Contents as follows:

Volume 2, Issue 1 (Nov 2014)

Page I
Published Online: 11/11/2014
Download full text pdf FREE ACCESS

Radulescu, Raluca
Page 1
Published Online: 11/11/2014

Variations on romance themes in the Historia Meriadoci
Archibald, Elizabeth
Page 3
Published Online: 11/11/2014

Revisiting the Manuscripts of Perceval and the Continuations: Publishing practices and authorial transition
Tether, Leah
Page 20
Published Online: 11/11/2014

Gawain’s Girdle and Joseph’s Garment: Tokens of ‘Vntrawþe’
Gill, Jana Lyn
Page 46
Published Online: 11/11/2014
[winner of the journal's essay prize for 2014]

A New Arthurian Text: the Tuscan translation of the Lancelot en prose
Cadioli, Luca
Page 63
Published Online: 11/11/2014

New Fragments of Le bel inconnu
Busby, Keith
Page 70
Published Online: 11/11/2014

Arthurian Vogues: Pierre Gallais’s Neglected Evidence
Boyd, Matthieu
Page 80
Published Online: 11/11/2014

Bleheri, la cour de Poitiers et la diffusion des récits arthuriens sur le continent
Gallais†, Pierre
Page 84
Published Online: 11/11/2014
[reprinted from 1965; in French] 

Review article
Stephen Shepherd: Malory, Sir Thomas, Le Morte Darthur, ed. by P. J. C. Field. Arthurian Studies LXXX. 2 vols. Cambridge (D. S. Brewer), 2013. $340.00.
Page 114
Published Online: 11/11/2014

Professor Fanni Bogdanow (1927–2013)
Page 121

Xenja von Ertzdorff-Kupffer (20. 4. 1933–25. 9. 2013)
Page 125

Annual Prize Competition
Page 128
Published Online: 11/11/2014

Tuesday, May 6, 2014

CFP Inklings and King Arthur

Sorry to have missed this:

Call for Papers: Edited Volume
edited by Sørina Higgins


The recent publication of The Fall of Arthur, an unfinished poem by J.R.R. Tolkien, revealed a startling aspect of the legendarium. The key is found in notes Tolkien left about how he intended the fragmentary Fall of Arthur to continue (included in Christopher Tolkien’s editorial matter). After Arthur was carried away for healing, Lancelot would follow him into the West, never to return.

In other words, Lancelot functions like Eärendel. He sails into the West, seeking a lost paradise. If Tolkien had finished this poem, he could have woven it together with The Silmarillion so that his elvish history mapped onto the legends of Arthur, forming a foundation for “real” English history and language. In addition, he could have collaborated with Lewis, Williams, and Barfield, creating a totalizing myth greater than any they wrote individually.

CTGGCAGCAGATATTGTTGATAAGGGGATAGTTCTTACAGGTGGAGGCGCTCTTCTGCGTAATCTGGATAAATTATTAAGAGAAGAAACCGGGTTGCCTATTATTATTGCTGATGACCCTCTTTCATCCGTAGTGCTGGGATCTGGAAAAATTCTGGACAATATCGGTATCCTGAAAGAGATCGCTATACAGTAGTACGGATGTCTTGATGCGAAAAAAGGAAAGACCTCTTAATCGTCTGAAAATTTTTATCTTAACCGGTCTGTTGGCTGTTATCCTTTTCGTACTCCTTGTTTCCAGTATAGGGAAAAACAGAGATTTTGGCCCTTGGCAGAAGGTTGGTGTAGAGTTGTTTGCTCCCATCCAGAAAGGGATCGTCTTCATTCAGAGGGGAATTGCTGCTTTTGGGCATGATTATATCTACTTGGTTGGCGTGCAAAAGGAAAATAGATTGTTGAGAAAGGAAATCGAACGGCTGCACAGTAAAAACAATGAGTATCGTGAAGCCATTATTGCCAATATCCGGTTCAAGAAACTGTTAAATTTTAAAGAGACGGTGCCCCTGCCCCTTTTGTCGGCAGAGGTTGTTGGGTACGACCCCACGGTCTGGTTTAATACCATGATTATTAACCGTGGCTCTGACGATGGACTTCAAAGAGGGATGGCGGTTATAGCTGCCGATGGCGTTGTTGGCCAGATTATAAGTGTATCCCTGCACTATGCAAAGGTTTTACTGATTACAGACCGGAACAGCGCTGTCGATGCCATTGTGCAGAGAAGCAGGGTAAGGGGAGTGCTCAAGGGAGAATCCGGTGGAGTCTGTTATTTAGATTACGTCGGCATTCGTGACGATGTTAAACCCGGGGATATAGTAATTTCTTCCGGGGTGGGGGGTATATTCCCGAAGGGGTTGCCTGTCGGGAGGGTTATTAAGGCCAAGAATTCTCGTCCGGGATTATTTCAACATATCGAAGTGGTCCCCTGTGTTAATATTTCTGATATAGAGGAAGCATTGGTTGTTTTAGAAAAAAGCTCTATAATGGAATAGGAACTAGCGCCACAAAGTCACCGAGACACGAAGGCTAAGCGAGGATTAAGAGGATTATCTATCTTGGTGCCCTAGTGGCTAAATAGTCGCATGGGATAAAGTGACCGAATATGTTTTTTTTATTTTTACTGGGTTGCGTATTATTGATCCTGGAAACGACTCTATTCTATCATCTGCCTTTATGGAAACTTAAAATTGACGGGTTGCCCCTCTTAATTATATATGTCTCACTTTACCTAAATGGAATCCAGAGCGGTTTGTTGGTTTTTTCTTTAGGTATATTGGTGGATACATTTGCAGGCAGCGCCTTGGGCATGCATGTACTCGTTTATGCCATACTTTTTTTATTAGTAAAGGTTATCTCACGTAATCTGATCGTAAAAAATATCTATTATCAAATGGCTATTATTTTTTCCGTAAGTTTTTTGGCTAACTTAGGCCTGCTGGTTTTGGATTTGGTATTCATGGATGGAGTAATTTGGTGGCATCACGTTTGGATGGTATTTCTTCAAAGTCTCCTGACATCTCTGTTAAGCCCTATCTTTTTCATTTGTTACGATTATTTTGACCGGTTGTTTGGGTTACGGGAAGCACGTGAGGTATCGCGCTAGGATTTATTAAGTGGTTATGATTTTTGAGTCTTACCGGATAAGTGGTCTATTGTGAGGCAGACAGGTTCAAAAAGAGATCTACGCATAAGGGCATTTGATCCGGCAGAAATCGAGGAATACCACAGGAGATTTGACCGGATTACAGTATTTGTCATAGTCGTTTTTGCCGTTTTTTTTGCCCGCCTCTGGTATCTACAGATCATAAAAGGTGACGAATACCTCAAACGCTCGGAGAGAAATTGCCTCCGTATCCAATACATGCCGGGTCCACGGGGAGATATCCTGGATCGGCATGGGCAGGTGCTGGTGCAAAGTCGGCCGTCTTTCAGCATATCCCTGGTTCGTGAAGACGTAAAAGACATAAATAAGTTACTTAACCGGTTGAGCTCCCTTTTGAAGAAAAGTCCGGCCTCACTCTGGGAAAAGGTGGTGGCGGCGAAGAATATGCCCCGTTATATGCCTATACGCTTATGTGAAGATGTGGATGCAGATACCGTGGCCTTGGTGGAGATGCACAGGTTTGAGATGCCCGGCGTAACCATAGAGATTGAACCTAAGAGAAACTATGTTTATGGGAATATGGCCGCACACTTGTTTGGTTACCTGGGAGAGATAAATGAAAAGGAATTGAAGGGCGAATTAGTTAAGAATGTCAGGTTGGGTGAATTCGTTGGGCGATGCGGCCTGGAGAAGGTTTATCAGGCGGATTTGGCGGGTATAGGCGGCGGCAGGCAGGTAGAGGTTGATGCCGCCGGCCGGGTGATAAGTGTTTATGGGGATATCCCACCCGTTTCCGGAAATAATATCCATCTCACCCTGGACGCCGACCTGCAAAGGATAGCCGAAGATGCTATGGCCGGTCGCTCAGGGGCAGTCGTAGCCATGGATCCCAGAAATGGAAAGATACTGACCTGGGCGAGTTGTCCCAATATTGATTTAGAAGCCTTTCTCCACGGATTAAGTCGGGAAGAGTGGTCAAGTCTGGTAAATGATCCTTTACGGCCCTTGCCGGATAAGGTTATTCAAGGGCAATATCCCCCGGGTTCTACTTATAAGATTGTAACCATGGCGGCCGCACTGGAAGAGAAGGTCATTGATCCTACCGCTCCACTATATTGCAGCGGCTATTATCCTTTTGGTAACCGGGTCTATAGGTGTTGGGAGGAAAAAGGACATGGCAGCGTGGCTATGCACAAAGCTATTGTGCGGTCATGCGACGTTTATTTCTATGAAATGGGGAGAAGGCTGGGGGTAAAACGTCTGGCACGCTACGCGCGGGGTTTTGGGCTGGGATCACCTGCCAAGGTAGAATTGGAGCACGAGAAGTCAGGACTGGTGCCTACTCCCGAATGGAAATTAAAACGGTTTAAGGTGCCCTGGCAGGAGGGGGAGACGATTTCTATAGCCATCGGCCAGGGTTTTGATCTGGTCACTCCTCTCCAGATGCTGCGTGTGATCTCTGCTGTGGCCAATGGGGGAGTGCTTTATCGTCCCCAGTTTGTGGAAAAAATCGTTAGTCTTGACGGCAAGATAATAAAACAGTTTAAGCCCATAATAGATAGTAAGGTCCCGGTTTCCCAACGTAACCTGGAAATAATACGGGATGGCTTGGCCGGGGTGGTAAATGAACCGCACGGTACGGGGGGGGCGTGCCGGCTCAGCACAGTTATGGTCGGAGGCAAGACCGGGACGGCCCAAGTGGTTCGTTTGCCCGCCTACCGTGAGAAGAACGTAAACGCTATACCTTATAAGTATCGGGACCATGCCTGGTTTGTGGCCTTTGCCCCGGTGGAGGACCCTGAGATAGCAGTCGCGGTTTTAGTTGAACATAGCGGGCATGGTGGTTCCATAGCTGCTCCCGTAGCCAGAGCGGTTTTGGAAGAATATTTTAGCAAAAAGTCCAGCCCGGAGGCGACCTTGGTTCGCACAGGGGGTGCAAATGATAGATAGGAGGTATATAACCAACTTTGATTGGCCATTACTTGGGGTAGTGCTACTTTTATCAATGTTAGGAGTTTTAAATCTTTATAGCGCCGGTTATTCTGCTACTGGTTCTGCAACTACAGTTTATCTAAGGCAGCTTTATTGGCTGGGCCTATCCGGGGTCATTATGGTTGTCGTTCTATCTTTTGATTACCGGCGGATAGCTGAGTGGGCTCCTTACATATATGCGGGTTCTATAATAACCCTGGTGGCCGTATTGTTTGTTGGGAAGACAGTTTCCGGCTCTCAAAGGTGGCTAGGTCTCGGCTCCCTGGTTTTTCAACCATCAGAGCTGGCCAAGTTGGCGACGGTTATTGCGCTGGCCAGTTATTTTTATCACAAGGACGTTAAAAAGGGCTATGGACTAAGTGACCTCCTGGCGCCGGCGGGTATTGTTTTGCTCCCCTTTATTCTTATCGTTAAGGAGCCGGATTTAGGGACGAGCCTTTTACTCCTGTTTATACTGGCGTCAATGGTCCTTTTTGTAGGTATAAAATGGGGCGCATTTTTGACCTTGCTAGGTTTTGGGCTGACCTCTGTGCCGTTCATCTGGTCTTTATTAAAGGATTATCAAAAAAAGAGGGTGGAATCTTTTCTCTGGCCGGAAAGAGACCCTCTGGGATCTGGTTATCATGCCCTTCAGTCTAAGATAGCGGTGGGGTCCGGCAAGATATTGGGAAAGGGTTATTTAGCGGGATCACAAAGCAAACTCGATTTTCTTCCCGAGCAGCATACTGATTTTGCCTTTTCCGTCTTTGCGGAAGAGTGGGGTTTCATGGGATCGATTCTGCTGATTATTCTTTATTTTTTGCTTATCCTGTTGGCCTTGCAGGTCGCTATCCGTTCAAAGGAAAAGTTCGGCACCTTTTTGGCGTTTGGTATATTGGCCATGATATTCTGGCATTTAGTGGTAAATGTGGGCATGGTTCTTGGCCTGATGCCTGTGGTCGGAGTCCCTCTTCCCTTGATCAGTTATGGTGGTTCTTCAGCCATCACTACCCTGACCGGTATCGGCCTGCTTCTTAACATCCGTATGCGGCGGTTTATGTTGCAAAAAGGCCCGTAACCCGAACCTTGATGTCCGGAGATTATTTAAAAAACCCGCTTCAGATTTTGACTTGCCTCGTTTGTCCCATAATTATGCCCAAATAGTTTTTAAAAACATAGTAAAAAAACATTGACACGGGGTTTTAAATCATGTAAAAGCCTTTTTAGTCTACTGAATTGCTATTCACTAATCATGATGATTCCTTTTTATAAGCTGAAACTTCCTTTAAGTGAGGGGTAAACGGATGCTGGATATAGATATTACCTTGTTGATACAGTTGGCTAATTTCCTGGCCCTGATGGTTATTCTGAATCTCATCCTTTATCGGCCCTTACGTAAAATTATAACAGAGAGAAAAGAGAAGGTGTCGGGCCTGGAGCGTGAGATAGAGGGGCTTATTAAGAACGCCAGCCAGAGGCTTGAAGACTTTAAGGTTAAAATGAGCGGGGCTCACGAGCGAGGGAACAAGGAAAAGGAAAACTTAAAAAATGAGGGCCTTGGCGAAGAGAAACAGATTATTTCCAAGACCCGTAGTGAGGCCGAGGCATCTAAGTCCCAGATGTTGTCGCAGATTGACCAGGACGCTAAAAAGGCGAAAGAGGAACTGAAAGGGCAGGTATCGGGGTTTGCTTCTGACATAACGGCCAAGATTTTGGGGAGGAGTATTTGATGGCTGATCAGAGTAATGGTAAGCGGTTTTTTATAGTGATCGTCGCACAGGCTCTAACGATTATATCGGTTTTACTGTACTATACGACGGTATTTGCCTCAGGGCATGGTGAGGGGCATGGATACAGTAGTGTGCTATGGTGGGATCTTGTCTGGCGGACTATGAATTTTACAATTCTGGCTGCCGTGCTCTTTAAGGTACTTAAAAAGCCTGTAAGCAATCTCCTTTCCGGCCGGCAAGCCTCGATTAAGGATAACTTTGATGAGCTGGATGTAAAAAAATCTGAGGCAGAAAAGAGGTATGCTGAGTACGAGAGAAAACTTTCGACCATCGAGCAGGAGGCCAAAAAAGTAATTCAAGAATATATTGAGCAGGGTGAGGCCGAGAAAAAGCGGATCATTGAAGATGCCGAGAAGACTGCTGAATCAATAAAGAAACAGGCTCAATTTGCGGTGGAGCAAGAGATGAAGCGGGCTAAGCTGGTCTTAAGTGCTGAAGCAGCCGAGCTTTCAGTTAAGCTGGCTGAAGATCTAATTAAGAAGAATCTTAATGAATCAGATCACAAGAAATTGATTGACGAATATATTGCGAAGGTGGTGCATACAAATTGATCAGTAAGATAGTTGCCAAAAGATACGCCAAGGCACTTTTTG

The publication of this extraordinary poem thus invites an examination of the theological, literary, historical, and linguistic implications of both the actual Arthurian writings by the major Inklings and of an imaginary, composite, Inklings Arthuriad. This collection will compare the Arthurian works, especially the mythological geographies, of Tolkien, Lewis, Williams, Barfield, their predecessors, and their contemporaries.

Topics may include, but are not limited to:

Survey of Arthurian literature to 1900
Arthur in England during the World Wars
Spiritual Quest in a Scientific Age
On Mythological Geographies
Tolkien and/or Lewis as Arthurian scholars
Lancelot as Eärendel? The Fall of Arthur andThe Silmarillion
Western Isles and and Faerie Land: The Geography of The Fall of Arthur
Perelandra: Avalon in the Heavens?
That Hideous Strength: Merlin and The Pendragon
Williams’ Anatomical Arthur or Williams’ Occult Arthur
Tolkien, Lewis, or Williams as Political Commentators
George MacDonald and Faerie
G.K. Chesterton and the Historical Arthur
James Frazer and Jessie Weston on Romantic Rituals
Arthur Machen and Arthur Edward Waite: Occult Arthurs
Arthur for Kids: Roger Lancelyn Green
Owen Barfield and the Holy Grail
World War Arthurs
John Cowper Powys’s Glastonbury
T.S. Eliot’s Wasteland